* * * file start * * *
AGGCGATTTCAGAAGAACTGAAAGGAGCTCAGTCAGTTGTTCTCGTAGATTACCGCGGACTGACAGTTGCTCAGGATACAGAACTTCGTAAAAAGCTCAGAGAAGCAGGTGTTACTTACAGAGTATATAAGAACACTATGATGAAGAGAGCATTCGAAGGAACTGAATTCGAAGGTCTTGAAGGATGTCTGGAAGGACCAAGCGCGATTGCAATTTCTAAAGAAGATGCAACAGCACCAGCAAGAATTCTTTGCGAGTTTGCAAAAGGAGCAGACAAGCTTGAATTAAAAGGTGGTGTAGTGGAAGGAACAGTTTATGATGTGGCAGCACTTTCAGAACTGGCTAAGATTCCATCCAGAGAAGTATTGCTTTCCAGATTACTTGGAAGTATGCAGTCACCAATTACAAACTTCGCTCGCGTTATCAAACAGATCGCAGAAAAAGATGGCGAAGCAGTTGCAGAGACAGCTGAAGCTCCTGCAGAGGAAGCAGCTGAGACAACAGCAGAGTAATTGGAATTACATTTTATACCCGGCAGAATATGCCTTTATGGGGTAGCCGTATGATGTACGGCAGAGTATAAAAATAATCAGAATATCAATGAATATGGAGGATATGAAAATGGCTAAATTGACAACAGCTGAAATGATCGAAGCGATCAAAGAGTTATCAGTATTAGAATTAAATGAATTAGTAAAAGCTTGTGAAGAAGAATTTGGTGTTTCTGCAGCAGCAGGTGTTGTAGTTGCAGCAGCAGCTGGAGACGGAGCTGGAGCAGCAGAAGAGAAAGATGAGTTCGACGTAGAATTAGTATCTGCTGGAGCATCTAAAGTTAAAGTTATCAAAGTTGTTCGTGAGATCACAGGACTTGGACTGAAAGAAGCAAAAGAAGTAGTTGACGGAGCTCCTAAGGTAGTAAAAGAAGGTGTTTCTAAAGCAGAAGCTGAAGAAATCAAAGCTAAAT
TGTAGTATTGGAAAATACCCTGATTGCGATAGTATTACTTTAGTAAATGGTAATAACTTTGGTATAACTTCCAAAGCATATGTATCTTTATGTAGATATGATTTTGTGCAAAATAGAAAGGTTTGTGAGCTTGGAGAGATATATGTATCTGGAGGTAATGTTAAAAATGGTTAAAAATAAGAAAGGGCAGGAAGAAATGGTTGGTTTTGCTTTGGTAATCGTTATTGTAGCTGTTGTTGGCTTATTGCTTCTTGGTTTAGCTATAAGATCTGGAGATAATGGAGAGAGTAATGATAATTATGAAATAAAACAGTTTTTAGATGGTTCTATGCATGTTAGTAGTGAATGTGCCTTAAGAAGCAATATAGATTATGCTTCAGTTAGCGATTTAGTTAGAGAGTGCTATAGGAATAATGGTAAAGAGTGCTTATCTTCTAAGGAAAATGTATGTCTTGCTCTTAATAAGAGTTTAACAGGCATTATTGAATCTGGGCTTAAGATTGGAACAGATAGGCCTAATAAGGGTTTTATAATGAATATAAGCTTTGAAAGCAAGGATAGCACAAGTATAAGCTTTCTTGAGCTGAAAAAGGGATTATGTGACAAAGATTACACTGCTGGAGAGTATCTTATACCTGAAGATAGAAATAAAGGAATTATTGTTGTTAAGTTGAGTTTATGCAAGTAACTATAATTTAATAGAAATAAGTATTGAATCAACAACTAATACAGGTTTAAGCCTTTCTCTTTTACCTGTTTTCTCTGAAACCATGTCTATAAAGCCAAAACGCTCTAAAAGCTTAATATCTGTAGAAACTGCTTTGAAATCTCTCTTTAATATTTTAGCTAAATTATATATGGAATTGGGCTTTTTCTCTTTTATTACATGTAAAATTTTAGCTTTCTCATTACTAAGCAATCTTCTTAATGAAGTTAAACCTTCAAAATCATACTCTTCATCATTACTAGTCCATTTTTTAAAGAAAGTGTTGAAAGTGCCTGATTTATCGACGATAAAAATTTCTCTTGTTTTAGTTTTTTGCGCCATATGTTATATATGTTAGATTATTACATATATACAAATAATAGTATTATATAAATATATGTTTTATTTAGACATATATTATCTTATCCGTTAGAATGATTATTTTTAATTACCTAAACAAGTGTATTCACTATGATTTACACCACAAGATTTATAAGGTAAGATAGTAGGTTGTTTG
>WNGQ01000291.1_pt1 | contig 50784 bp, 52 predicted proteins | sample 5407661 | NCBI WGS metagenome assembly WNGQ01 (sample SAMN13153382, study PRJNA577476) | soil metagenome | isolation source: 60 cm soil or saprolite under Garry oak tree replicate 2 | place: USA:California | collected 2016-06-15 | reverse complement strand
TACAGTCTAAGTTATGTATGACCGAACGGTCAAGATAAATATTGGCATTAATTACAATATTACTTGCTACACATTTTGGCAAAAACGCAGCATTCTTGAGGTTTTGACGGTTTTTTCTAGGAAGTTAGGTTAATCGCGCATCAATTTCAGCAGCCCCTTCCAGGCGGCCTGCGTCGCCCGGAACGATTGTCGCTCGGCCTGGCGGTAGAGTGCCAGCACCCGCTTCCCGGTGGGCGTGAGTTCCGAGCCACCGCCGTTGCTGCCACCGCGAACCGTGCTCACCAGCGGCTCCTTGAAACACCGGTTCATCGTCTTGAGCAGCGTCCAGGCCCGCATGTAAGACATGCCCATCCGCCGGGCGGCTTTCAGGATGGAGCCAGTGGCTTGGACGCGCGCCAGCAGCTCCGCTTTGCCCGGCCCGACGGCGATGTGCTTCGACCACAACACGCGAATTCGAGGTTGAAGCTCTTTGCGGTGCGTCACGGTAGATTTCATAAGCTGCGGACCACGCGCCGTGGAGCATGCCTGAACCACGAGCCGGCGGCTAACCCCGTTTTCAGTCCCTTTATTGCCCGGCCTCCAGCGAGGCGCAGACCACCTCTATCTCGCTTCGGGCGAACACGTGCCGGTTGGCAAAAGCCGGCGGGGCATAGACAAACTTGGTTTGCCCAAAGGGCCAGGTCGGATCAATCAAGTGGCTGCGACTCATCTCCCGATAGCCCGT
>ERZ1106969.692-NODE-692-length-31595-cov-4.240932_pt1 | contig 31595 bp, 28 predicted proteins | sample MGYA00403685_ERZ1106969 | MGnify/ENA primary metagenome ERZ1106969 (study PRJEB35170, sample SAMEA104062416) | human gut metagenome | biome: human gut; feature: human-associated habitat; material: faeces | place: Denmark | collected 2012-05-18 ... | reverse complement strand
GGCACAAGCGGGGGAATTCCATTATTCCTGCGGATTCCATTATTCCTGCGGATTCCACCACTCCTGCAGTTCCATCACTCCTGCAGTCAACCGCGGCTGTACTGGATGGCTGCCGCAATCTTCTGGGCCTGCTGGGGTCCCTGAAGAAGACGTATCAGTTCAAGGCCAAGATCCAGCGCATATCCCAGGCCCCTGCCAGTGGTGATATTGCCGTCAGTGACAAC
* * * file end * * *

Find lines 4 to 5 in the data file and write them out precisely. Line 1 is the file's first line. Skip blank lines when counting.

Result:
TACAGTCTAAGTTATGTATGACCGAACGGTCAAGATAAATATTGGCATTAATTACAATATTACTTGCTACACATTTTGGCAAAAACGCAGCATTCTTGAGGTTTTGACGGTTTTTTCTAGGAAGTTAGGTTAATCGCGCATCAATTTCAGCAGCCCCTTCCAGGCGGCCTGCGTCGCCCGGAACGATTGTCGCTCGGCCTGGCGGTAGAGTGCCAGCACCCGCTTCCCGGTGGGCGTGAGTTCCGAGCCACCGCCGTTGCTGCCACCGCGAACCGTGCTCACCAGCGGCTCCTTGAAACACCGGTTCATCGTCTTGAGCAGCGTCCAGGCCCGCATGTAAGACATGCCCATCCGCCGGGCGGCTTTCAGGATGGAGCCAGTGGCTTGGACGCGCGCCAGCAGCTCCGCTTTGCCCGGCCCGACGGCGATGTGCTTCGACCACAACACGCGAATTCGAGGTTGAAGCTCTTTGCGGTGCGTCACGGTAGATTTCATAAGCTGCGGACCACGCGCCGTGGAGCATGCCTGAACCACGAGCCGGCGGCTAACCCCGTTTTCAGTCCCTTTATTGCCCGGCCTCCAGCGAGGCGCAGACCACCTCTATCTCGCTTCGGGCGAACACGTGCCGGTTGGCAAAAGCCGGCGGGGCATAGACAAACTTGGTTTGCCCAAAGGGCCAGGTCGGATCAATCAAGTGGCTGCGACTCATCTCCCGATAGCCCGT
>ERZ1106969.692-NODE-692-length-31595-cov-4.240932_pt1 | contig 31595 bp, 28 predicted proteins | sample MGYA00403685_ERZ1106969 | MGnify/ENA primary metagenome ERZ1106969 (study PRJEB35170, sample SAMEA104062416) | human gut metagenome | biome: human gut; feature: human-associated habitat; material: faeces | place: Denmark | collected 2012-05-18 ... | reverse complement strand